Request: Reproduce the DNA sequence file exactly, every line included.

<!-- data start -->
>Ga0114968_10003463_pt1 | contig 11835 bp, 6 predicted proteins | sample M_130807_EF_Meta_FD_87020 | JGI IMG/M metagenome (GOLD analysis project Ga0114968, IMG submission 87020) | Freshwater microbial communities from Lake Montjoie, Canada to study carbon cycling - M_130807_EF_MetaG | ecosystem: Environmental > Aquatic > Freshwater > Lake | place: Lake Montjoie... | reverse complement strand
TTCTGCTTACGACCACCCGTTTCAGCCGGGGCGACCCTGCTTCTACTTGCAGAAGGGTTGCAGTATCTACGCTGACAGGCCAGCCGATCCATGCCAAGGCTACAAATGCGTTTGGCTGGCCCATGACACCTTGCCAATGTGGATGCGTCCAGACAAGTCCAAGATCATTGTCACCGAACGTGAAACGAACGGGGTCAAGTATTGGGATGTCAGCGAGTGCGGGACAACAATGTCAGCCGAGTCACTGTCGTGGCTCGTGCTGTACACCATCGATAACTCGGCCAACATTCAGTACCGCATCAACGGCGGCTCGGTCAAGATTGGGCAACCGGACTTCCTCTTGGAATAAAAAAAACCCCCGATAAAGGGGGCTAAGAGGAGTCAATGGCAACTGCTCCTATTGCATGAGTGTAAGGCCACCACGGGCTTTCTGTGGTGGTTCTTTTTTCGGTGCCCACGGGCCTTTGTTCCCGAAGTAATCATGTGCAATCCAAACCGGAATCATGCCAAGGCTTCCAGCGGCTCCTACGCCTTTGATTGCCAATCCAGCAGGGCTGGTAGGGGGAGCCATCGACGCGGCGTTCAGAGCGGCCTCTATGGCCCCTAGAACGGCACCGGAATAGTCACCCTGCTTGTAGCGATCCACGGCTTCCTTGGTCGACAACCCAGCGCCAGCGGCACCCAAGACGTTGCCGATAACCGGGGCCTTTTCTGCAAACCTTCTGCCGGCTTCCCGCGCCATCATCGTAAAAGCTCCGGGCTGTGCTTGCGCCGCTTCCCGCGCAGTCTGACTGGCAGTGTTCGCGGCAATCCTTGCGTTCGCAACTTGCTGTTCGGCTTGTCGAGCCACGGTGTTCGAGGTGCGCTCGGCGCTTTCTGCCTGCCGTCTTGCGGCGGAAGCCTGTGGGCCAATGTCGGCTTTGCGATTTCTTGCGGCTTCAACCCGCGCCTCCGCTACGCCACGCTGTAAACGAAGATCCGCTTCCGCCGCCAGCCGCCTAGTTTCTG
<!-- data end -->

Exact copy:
>Ga0114968_10003463_pt1 | contig 11835 bp, 6 predicted proteins | sample M_130807_EF_Meta_FD_87020 | JGI IMG/M metagenome (GOLD analysis project Ga0114968, IMG submission 87020) | Freshwater microbial communities from Lake Montjoie, Canada to study carbon cycling - M_130807_EF_MetaG | ecosystem: Environmental > Aquatic > Freshwater > Lake | place: Lake Montjoie... | reverse complement strand
TTCTGCTTACGACCACCCGTTTCAGCCGGGGCGACCCTGCTTCTACTTGCAGAAGGGTTGCAGTATCTACGCTGACAGGCCAGCCGATCCATGCCAAGGCTACAAATGCGTTTGGCTGGCCCATGACACCTTGCCAATGTGGATGCGTCCAGACAAGTCCAAGATCATTGTCACCGAACGTGAAACGAACGGGGTCAAGTATTGGGATGTCAGCGAGTGCGGGACAACAATGTCAGCCGAGTCACTGTCGTGGCTCGTGCTGTACACCATCGATAACTCGGCCAACATTCAGTACCGCATCAACGGCGGCTCGGTCAAGATTGGGCAACCGGACTTCCTCTTGGAATAAAAAAAACCCCCGATAAAGGGGGCTAAGAGGAGTCAATGGCAACTGCTCCTATTGCATGAGTGTAAGGCCACCACGGGCTTTCTGTGGTGGTTCTTTTTTCGGTGCCCACGGGCCTTTGTTCCCGAAGTAATCATGTGCAATCCAAACCGGAATCATGCCAAGGCTTCCAGCGGCTCCTACGCCTTTGATTGCCAATCCAGCAGGGCTGGTAGGGGGAGCCATCGACGCGGCGTTCAGAGCGGCCTCTATGGCCCCTAGAACGGCACCGGAATAGTCACCCTGCTTGTAGCGATCCACGGCTTCCTTGGTCGACAACCCAGCGCCAGCGGCACCCAAGACGTTGCCGATAACCGGGGCCTTTTCTGCAAACCTTCTGCCGGCTTCCCGCGCCATCATCGTAAAAGCTCCGGGCTGTGCTTGCGCCGCTTCCCGCGCAGTCTGACTGGCAGTGTTCGCGGCAATCCTTGCGTTCGCAACTTGCTGTTCGGCTTGTCGAGCCACGGTGTTCGAGGTGCGCTCGGCGCTTTCTGCCTGCCGTCTTGCGGCGGAAGCCTGTGGGCCAATGTCGGCTTTGCGATTTCTTGCGGCTTCAACCCGCGCCTCCGCTACGCCACGCTGTAAACGAAGATCCGCTTCCGCCGCCAGCCGCCTAGTTTCTG